top NYC maritime attorneysCargo ships and fishing vessels often use conveyor belts to move cargo quickly and efficiently from ship to shore. When used properly, conveyor belts can prevent a lot of injuries, removing the need for repetitive heavy lifting when transporting the day’s catch to processing areas. However, conveyors pose their own risk of injuries and can be extremely dangerous for maritime workers if they are not used properly.

Maritime Workers at High Risk of Conveyor Belt Injuries

The types of conveyor belts used on vessels can have a number of moving parts, all with the potential to catch an employee’s limbs or clothing. Conveyors may consist of pulleys, belts, tracks, and rollers, and are powered by industrial electrical systems whose force can easily injure or kill a worker.

Conveyor belt accidents can cause a multitude of injuries, but the most common incidents involving this type of equipment are:

  • Arm and hand injuries. The speed of the belt can cause broken bones, friction burns, shearing, or even de-glove a worker’s hands.
  • Amputations. Limbs that make contact with the belt or the conveyor’s drive shaft may be mutilated, crushed, or even pulled from their sockets, resulting in amputation.
  • Strangulation. The continuous rotation of the belt can catch and drag an employee, which can be fatal if they are caught by the neck. Several workers have been killed as their jackets, sleeves, or hoods were in the mechanism—causing them to suffocate because they could not free themselves.

Common Causes of Conveyor Belt Accidents at Sea

Hundreds of maritime workers are injured or killed every year as a result of defective equipment such as conveyors. In the majority of cases, the direct negligence or carelessness of an employer or the vessel owner is to blame for these injuries. Our skilled maritime lawyers can determine whether your conveyor belt injury was caused by:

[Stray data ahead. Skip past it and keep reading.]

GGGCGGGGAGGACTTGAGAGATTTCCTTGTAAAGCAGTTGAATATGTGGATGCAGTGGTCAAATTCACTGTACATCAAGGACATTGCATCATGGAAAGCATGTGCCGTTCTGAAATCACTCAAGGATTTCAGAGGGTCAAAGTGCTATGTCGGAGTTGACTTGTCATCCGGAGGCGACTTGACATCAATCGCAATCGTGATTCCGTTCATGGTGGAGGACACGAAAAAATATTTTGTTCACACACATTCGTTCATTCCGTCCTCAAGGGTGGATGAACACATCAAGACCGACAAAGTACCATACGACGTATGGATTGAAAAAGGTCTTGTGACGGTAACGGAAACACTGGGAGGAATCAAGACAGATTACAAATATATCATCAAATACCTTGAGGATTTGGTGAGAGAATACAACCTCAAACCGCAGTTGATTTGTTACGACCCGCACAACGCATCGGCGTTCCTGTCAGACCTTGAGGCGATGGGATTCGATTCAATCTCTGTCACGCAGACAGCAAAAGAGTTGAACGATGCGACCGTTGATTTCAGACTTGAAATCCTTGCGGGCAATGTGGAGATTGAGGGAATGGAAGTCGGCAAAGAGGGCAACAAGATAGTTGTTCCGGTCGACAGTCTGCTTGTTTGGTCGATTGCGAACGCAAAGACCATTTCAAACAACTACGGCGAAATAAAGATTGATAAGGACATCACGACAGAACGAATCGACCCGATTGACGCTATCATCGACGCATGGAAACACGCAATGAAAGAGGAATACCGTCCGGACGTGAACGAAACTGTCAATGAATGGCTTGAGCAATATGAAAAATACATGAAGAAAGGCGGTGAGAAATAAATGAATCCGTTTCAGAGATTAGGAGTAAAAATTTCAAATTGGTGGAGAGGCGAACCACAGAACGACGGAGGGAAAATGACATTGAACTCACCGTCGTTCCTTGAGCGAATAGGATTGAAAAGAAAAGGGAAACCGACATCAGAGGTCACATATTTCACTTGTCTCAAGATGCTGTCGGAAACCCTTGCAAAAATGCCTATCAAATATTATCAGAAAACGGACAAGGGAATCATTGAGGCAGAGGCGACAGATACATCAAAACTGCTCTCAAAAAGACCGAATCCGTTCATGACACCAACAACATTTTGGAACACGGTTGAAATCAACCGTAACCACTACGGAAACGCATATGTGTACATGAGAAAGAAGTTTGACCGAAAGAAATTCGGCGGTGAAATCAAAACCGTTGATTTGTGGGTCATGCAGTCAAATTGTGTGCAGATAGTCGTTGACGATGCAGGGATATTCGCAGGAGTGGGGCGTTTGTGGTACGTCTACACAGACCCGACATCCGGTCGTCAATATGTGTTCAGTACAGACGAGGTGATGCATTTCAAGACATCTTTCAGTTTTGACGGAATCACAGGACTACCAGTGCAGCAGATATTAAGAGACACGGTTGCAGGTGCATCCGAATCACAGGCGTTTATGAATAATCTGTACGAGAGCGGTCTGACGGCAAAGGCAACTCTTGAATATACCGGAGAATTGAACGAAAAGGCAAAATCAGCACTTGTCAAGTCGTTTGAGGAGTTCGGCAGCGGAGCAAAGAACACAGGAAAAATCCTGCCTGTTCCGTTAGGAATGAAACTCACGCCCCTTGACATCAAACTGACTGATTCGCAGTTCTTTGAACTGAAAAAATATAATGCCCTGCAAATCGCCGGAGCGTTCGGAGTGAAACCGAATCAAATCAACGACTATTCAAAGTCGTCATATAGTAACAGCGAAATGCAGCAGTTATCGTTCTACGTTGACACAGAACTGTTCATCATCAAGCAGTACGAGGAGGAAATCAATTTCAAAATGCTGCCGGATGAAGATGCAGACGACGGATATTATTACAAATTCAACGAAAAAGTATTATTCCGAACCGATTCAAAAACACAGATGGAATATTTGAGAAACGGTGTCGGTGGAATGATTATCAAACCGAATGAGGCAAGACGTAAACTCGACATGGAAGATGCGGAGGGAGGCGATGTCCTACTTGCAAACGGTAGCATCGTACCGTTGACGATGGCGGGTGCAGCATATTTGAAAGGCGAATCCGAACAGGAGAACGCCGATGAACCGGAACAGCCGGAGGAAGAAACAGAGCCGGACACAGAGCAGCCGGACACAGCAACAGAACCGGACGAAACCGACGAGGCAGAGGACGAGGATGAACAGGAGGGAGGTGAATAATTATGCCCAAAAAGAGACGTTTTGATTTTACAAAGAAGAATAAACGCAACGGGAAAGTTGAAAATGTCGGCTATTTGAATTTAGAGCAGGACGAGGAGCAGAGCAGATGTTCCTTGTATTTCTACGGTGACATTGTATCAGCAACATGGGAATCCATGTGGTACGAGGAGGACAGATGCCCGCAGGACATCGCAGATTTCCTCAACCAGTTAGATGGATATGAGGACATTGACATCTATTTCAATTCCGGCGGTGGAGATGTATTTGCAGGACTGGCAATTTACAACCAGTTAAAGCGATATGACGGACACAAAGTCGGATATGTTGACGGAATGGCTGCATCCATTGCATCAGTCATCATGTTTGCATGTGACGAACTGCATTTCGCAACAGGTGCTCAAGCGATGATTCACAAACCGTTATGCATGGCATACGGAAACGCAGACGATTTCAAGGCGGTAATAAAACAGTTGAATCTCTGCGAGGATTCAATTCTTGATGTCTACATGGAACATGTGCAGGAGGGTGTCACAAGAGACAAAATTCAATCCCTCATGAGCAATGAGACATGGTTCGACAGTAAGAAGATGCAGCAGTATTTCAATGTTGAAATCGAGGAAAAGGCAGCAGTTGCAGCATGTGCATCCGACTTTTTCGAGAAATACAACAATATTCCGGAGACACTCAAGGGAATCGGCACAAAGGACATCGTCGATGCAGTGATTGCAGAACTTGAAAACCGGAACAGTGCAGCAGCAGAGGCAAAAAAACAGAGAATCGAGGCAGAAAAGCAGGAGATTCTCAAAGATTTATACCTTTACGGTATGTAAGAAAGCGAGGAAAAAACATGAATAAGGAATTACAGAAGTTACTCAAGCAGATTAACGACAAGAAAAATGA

• Improper guards. Due to the high risk of injury, conveyor belts are required to have adequate shields and guard rails to protect workers from entanglement. However, these guards are sometimes removed to speed up processing, making it easy for a crew member to come into contact with the mechanism.
  • Improper training. The employer has a duty to ensure that every person working with a conveyor belt completes the proper safety training. If crew members are not trained before beginning any tasks involving a conveyor, they may easily make mistakes such as wearing loose clothing or attempting to free stuck materials while the belt is still moving.
  • Deactivated trips and alarms. Conveyor belts are often equipped with safety features to prevent injury, such as warning horns and lights to alert workers that conveyor belts are about to be activated. They should also be equipped with a series of trip cords that can shut the belts down quickly if an accident occurs.
  • Maintenance failures. Broken, faulty, or poorly-installed machine parts are another common factor in conveyor belt injuries. An employer could be held liable for a failure to schedule regular checks on equipment, repair worn or defective parts, or perform adequate and timely maintenance. In addition, the parts manufacturer or shipowner could be responsible for manufacturing or installing defective components.

Maritime employees have the legal right to a safe and healthy workplace. If the ship or its equipment is below a reasonable safety standard, workers could have an unseaworthiness claim against the owner of the vessel. If the vessel was not fit for duty, employees could be owed compensation for a shipowner’s negligence in addition to payment for their medical costs and lost wages.

Contact Top NYC Maritime Attorneys Today

If you have been involved in a maritime accident, we can perform a full investigation to determine who was at fault. Simply fill out our quick online contact form or call (800) 362-9329 to speak with a lawyer at Hofmann & Schweitzer today, or read through our FREE brochure, Hurt in a Construction Accident? You’re Not Alone.


Paul T. Hofmann
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Focused on personal injury, with an emphasis on maritime, railroad and construction worker tort claims.